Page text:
New Report: Saint Lucia's national infrastructure assessment
Infrastructure forms the backbone of Saint Lucia’s society, delivering services that provide for the daily needs of its citizens while supporting a strong tourism-based economy that brings hundreds of thousands of visitors to the island each year. However, the island faces economic vulnerabilities due to its small size and reliance on imports, while its geography leaves it exposed to natural hazards such as flooding and landslides that threaten lives and livelihoods. As a result of climate change, the intensity of tropical storms and hurricanes affecting the island is likely to increase. Human-caused disasters, as exemplified by the current COVID-19 pandemic, can have also have devastating impacts on development and economic outcomes.
At the same time, Saint Lucia possesses a wealth of resources that can be harnessed to support sustainable growth and increase the country’s resilience to extreme weather events. The island’s natural beauty, favourable renewable energy conditions, and agricultural potential provide it with opportunities to develop a sustainable and self-sufficient economy. Recognising this, decisionmakers in government and the private sector have a responsibility to deepen the understanding of these challenges and opportunities, and to best position infrastructure as a driver of sustainable development. For example, by modelling future energy and water needs, policy-makers can take appropriate long-term actions to counter fossil fuel dependency and minimise water shortages. Utilising a range of available spatial data on natural hazards can help prioritise risk-reduction initiatives across physical and natural assets and inform the building of new development projects. An understanding of the interactions and impacts between infrastructure sectors can help identify efficient and cost-effective actions to achieve strategic national targets and objectives.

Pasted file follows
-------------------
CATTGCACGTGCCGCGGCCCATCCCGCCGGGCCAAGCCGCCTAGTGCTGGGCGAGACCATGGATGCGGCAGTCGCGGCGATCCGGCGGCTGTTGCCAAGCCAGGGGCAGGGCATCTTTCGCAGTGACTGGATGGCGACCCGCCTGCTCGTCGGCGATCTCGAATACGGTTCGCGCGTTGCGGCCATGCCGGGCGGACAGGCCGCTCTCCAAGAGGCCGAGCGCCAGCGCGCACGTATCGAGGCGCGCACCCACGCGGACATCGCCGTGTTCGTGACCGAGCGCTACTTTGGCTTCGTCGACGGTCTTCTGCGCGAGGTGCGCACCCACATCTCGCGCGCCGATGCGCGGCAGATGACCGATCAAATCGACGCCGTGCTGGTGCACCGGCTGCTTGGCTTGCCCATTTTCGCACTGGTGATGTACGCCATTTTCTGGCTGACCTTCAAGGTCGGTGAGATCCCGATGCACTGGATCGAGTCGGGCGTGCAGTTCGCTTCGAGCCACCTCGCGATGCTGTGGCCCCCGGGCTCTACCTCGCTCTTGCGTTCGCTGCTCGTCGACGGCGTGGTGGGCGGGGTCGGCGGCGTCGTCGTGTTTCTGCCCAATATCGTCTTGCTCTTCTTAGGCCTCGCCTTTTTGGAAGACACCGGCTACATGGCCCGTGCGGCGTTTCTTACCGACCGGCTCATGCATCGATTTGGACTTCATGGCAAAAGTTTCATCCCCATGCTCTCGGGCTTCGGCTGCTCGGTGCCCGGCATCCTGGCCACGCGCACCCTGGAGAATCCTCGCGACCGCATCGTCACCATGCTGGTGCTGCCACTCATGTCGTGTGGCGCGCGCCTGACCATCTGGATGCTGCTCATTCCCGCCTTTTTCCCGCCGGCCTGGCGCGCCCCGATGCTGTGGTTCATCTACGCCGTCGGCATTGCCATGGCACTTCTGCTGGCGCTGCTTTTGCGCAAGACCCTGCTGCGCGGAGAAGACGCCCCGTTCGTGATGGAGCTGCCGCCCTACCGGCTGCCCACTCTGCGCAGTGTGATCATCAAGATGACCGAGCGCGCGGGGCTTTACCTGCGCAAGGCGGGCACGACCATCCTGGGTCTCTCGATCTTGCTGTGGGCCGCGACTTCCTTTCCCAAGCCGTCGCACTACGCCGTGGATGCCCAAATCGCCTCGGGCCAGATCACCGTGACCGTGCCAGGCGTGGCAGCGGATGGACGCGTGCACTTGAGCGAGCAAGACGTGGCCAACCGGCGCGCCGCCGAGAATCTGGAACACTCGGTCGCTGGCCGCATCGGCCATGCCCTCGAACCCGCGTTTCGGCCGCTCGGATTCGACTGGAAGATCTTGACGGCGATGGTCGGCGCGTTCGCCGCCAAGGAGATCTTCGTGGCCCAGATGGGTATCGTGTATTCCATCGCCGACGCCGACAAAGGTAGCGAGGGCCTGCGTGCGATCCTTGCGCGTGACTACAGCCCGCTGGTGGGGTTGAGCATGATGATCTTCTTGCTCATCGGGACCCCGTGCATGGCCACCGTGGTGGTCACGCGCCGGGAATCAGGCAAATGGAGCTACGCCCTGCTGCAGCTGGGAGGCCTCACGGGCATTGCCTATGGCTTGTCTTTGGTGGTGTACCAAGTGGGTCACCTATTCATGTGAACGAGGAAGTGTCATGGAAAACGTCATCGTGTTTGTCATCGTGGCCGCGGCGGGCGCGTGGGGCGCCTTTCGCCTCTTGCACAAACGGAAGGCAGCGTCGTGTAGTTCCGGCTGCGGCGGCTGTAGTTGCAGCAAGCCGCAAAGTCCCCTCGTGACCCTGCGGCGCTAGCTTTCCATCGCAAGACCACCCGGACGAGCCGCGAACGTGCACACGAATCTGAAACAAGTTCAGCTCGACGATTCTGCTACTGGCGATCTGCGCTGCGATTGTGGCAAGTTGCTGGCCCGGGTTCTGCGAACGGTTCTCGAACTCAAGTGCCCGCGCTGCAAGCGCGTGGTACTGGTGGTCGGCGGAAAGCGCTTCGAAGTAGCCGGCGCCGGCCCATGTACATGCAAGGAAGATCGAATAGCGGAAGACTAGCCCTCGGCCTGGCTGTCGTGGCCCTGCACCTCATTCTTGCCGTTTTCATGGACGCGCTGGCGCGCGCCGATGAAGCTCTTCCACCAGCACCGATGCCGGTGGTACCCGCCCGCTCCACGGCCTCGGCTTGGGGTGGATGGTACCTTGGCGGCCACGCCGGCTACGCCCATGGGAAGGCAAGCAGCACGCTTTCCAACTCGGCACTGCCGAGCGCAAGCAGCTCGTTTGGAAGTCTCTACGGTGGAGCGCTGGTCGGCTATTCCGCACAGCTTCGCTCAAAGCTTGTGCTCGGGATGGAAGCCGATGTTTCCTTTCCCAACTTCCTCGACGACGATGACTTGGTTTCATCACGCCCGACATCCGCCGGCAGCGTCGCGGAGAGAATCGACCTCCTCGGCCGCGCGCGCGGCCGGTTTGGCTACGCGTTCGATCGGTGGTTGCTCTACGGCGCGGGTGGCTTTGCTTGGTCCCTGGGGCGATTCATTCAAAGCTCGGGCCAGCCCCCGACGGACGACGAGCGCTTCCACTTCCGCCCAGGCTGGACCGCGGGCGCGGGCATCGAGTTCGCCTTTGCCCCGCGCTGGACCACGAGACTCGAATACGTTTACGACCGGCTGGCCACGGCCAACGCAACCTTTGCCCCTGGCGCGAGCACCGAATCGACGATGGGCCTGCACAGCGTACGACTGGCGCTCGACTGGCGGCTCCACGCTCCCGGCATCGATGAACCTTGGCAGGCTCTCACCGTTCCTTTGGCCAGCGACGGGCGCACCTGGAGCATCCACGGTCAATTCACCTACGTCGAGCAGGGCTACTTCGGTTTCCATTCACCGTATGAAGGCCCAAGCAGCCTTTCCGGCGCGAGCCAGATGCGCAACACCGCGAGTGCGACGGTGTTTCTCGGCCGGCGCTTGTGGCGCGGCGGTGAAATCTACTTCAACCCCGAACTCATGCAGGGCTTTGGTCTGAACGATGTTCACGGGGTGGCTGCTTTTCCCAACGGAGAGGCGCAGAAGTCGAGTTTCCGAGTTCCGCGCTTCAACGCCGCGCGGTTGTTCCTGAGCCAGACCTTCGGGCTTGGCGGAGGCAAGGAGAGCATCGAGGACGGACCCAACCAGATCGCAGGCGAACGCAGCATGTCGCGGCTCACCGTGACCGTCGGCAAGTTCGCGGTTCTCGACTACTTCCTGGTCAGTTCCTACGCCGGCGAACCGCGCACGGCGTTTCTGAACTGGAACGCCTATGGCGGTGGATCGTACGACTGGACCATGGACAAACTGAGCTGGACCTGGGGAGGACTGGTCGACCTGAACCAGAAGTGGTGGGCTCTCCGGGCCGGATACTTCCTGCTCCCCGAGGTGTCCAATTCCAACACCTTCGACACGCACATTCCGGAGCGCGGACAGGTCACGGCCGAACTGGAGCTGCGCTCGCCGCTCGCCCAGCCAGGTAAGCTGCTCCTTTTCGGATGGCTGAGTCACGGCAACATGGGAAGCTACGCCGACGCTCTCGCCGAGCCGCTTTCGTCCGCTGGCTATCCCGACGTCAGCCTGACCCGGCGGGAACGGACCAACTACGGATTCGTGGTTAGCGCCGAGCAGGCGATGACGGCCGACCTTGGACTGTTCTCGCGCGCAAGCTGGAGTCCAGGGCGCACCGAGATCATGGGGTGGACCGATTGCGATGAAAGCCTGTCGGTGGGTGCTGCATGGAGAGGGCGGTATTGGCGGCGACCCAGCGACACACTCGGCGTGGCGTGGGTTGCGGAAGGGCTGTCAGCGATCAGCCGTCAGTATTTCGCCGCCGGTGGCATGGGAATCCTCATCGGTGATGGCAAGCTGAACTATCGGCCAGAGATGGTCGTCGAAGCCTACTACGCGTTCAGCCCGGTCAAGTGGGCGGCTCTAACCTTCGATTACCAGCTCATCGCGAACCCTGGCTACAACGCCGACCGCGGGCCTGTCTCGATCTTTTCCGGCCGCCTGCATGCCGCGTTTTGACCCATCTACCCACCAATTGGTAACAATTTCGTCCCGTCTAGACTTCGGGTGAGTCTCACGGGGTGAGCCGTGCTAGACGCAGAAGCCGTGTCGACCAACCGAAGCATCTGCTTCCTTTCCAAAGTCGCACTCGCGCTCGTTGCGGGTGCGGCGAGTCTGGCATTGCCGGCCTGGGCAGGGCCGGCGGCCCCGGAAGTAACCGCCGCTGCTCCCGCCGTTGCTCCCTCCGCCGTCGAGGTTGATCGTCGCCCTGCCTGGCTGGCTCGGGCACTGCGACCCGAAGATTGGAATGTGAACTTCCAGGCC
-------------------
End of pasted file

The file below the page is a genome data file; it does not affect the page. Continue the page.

This report establishes the first milestone in a partnership between the Government of Saint Lucia (GoSL), the United Nations Office for Project Services (UNOPS), and the University of Oxford-led Infrastructure Transitions Research Consortium (ITRC). The purpose of the report is to establish a vision for the island’s future infrastructure aligned with the Sustainable Development Goals and the Paris Agreement on climate change. Long-term demand for infrastructure services in Saint Lucia is projected to increase as it pursues economic ambitions to grow its tourism and agriculture sectors.